If you’ve just moved into a home with a septic tank you may have a lot of questions. It is important to contact a septic pumping company and have your septic system pumped. Most companies will provide a septic system evaluation that will tell you where the tank is located, the size of the tank and any immediate concerns. For a more in depth evaluation of your septic system, it is recommended to have the septic system inspected by a licensed septic inspector. A routine Septic inspection typically includes some of the following:
Determines Type of System and location of tank, absorption field and distribution boys(if applicable)
Septic Tank observations
Risers and lids- functional or damaged
Tank – flakes, cracks, crumbled, depth
Sanitary Tee – present without deterioration
Effluent Filter – present and functional
Effluent Level- scum and sludge levels
Tank Material – concrete, plastic, etc.
Pump Tank Observations
Pump Chamber – functional
Electrical connections – functional
Floats – activation for effluent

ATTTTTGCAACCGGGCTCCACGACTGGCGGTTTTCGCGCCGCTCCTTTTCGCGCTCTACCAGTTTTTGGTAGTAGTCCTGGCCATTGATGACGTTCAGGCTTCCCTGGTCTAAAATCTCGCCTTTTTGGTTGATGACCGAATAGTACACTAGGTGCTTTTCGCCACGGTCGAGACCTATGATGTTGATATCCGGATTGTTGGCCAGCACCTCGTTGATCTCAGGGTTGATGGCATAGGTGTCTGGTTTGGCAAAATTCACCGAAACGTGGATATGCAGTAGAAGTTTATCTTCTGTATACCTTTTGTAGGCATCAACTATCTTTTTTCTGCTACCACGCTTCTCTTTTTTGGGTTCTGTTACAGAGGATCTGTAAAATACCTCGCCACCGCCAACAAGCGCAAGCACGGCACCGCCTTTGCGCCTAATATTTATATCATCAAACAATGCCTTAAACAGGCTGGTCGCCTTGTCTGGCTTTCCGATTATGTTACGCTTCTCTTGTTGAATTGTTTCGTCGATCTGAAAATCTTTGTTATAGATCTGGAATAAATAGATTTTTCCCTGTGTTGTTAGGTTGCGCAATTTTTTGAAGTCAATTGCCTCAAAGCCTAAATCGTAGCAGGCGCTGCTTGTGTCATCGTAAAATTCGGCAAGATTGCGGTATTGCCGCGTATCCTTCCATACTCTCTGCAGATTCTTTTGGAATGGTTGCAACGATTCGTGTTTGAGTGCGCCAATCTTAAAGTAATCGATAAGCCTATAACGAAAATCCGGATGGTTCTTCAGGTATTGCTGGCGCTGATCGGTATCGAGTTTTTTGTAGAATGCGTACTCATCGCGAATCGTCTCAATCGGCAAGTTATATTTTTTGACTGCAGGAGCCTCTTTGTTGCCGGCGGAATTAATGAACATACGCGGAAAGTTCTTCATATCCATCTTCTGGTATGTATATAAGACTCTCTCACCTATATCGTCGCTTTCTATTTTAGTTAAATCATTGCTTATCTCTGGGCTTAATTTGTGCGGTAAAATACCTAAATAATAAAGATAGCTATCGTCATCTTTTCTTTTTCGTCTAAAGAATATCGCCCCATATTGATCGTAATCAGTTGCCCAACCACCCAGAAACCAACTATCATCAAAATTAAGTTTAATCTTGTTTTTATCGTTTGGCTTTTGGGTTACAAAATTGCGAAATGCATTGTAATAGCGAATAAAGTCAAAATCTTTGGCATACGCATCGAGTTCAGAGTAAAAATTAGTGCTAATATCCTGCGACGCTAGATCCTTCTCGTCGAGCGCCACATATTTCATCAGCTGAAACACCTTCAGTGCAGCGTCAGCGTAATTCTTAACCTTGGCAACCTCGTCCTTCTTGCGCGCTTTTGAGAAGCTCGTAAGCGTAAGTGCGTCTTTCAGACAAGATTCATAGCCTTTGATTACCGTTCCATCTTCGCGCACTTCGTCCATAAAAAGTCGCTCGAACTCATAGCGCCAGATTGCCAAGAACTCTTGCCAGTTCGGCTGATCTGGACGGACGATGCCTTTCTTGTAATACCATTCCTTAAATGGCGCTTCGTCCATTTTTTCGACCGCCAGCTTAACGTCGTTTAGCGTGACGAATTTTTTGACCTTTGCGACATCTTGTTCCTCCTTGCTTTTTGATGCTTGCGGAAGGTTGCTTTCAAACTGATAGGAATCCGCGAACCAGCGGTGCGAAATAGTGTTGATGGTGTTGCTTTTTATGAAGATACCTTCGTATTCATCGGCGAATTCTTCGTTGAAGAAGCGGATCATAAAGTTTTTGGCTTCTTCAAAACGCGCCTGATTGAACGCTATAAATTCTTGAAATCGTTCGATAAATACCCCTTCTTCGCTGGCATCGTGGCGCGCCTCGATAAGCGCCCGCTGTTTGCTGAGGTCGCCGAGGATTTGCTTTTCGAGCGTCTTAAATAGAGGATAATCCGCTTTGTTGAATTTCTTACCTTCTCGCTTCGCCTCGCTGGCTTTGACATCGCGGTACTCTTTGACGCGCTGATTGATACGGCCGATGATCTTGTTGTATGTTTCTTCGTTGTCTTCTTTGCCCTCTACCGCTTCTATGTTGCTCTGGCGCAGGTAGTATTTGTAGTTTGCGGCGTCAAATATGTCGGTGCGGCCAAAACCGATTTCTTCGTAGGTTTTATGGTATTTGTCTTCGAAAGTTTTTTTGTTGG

Alarm – functional
Flow – functional flow from house to tank without backups or effluent flowing to ground surface
Cleanouts – visual, functional and in tact
Saturation – lush vegetation, wet/soggy area
Tips for a Healthy Septic System
Reduce the amount of waste-water that your system must treat and distribute . For example, spread laundry out over several days a week to reduce the waste-water and take stress off your septic system.
Check faucets and repair leaky faucets or constantly running toilets to reduce the amount of waste-water that must be processed by your septic system.
Divert surface water away from your septic tank and drain field.
Address saturated soil above your drainfield that keeps the system from adequately processing waste-water.
Have septic risers installed when needed to keep your septic tank accessible for pumping’s and inspections.
Septic tanks should be pumped every three to five years, in general. Yearly inspections can insure your system stays in working order. If your drainfield has been invaded by solid waste material, pumping the tank will not return it to working order.